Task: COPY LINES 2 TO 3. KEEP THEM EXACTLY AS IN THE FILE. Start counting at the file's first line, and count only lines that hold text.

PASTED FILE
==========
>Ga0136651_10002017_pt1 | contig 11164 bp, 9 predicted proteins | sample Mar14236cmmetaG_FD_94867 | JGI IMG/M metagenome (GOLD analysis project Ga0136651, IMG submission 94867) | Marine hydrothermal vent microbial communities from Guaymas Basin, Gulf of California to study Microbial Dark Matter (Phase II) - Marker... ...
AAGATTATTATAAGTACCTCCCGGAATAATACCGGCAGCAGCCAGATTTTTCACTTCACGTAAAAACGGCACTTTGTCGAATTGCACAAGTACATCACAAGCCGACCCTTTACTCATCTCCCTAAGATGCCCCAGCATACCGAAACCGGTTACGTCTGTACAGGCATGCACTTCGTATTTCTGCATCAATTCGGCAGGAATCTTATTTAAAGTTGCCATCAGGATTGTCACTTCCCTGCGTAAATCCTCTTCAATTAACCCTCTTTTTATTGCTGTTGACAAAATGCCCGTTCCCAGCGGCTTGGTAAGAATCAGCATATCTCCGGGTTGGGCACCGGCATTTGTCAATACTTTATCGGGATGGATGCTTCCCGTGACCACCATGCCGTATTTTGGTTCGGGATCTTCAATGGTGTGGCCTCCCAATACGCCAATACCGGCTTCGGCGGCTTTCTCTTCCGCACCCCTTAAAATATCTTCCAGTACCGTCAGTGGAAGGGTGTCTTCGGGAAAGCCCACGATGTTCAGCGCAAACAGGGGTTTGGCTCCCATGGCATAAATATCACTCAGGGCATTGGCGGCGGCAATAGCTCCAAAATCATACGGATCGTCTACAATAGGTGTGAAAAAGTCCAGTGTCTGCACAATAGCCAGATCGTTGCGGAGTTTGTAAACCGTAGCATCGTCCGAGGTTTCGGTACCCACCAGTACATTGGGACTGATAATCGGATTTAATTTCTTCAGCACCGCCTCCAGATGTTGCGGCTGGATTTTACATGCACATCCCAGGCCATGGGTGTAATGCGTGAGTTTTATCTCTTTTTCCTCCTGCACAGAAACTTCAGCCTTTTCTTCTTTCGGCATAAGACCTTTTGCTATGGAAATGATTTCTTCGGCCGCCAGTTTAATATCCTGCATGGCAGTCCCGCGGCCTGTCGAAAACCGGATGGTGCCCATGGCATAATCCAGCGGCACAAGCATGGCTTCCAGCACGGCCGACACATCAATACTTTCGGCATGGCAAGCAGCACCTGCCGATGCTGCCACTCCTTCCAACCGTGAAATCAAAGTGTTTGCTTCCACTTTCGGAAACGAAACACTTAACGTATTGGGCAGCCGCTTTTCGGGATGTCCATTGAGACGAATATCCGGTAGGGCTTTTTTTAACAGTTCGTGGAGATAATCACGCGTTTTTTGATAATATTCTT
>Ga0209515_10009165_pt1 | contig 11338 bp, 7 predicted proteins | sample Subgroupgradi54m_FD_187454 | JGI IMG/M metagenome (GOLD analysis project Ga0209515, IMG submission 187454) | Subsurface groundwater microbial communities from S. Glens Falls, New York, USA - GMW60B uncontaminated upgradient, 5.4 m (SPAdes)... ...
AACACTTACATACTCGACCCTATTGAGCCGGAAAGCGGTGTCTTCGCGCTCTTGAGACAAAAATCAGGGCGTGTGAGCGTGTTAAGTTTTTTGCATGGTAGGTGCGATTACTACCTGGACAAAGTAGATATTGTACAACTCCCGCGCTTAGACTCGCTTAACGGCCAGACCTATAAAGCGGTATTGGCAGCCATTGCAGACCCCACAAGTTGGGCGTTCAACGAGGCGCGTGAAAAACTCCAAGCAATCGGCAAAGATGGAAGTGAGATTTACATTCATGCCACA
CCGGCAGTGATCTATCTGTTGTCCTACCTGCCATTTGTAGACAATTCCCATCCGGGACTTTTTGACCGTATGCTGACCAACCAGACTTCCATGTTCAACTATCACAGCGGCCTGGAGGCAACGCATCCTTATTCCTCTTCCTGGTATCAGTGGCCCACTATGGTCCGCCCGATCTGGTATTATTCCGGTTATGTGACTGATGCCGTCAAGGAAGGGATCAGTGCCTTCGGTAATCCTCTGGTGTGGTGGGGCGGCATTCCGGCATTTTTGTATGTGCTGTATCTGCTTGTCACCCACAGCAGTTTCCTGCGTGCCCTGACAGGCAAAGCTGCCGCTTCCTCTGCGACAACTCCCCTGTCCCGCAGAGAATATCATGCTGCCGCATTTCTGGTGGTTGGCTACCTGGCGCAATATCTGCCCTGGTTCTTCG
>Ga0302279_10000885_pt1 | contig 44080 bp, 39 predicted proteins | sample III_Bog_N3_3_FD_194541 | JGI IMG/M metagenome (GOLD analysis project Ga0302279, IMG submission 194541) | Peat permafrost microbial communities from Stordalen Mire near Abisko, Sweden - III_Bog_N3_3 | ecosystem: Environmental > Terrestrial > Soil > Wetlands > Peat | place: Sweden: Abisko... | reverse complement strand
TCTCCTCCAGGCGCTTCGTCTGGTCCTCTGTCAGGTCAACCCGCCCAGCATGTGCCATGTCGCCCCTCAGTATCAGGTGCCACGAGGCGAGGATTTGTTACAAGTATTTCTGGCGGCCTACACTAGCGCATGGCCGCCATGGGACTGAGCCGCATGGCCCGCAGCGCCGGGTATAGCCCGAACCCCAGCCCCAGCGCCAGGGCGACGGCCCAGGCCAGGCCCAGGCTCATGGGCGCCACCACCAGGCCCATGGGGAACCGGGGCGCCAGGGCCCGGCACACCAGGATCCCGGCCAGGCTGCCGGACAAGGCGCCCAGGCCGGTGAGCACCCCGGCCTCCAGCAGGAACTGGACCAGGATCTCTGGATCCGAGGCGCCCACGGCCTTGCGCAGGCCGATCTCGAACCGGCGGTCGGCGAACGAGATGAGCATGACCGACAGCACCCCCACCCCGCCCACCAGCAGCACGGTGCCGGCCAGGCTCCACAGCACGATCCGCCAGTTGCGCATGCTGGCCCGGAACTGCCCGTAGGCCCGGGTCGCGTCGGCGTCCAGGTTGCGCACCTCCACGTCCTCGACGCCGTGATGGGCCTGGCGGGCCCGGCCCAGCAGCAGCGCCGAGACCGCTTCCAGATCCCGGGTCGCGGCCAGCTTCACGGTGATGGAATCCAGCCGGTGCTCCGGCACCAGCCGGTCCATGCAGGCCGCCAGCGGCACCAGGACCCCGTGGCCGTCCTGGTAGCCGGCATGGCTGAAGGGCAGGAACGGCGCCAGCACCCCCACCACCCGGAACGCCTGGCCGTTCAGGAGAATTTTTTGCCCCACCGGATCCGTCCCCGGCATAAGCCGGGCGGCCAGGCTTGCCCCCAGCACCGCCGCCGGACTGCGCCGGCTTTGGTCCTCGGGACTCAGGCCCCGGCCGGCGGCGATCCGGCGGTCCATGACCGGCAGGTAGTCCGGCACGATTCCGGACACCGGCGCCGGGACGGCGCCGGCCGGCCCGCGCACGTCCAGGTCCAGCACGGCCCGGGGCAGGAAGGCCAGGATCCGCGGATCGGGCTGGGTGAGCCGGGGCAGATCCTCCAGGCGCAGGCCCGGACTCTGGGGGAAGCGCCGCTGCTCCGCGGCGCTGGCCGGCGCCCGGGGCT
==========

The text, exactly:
AAGATTATTATAAGTACCTCCCGGAATAATACCGGCAGCAGCCAGATTTTTCACTTCACGTAAAAACGGCACTTTGTCGAATTGCACAAGTACATCACAAGCCGACCCTTTACTCATCTCCCTAAGATGCCCCAGCATACCGAAACCGGTTACGTCTGTACAGGCATGCACTTCGTATTTCTGCATCAATTCGGCAGGAATCTTATTTAAAGTTGCCATCAGGATTGTCACTTCCCTGCGTAAATCCTCTTCAATTAACCCTCTTTTTATTGCTGTTGACAAAATGCCCGTTCCCAGCGGCTTGGTAAGAATCAGCATATCTCCGGGTTGGGCACCGGCATTTGTCAATACTTTATCGGGATGGATGCTTCCCGTGACCACCATGCCGTATTTTGGTTCGGGATCTTCAATGGTGTGGCCTCCCAATACGCCAATACCGGCTTCGGCGGCTTTCTCTTCCGCACCCCTTAAAATATCTTCCAGTACCGTCAGTGGAAGGGTGTCTTCGGGAAAGCCCACGATGTTCAGCGCAAACAGGGGTTTGGCTCCCATGGCATAAATATCACTCAGGGCATTGGCGGCGGCAATAGCTCCAAAATCATACGGATCGTCTACAATAGGTGTGAAAAAGTCCAGTGTCTGCACAATAGCCAGATCGTTGCGGAGTTTGTAAACCGTAGCATCGTCCGAGGTTTCGGTACCCACCAGTACATTGGGACTGATAATCGGATTTAATTTCTTCAGCACCGCCTCCAGATGTTGCGGCTGGATTTTACATGCACATCCCAGGCCATGGGTGTAATGCGTGAGTTTTATCTCTTTTTCCTCCTGCACAGAAACTTCAGCCTTTTCTTCTTTCGGCATAAGACCTTTTGCTATGGAAATGATTTCTTCGGCCGCCAGTTTAATATCCTGCATGGCAGTCCCGCGGCCTGTCGAAAACCGGATGGTGCCCATGGCATAATCCAGCGGCACAAGCATGGCTTCCAGCACGGCCGACACATCAATACTTTCGGCATGGCAAGCAGCACCTGCCGATGCTGCCACTCCTTCCAACCGTGAAATCAAAGTGTTTGCTTCCACTTTCGGAAACGAAACACTTAACGTATTGGGCAGCCGCTTTTCGGGATGTCCATTGAGACGAATATCCGGTAGGGCTTTTTTTAACAGTTCGTGGAGATAATCACGCGTTTTTTGATAATATTCTT
>Ga0209515_10009165_pt1 | contig 11338 bp, 7 predicted proteins | sample Subgroupgradi54m_FD_187454 | JGI IMG/M metagenome (GOLD analysis project Ga0209515, IMG submission 187454) | Subsurface groundwater microbial communities from S. Glens Falls, New York, USA - GMW60B uncontaminated upgradient, 5.4 m (SPAdes)... ...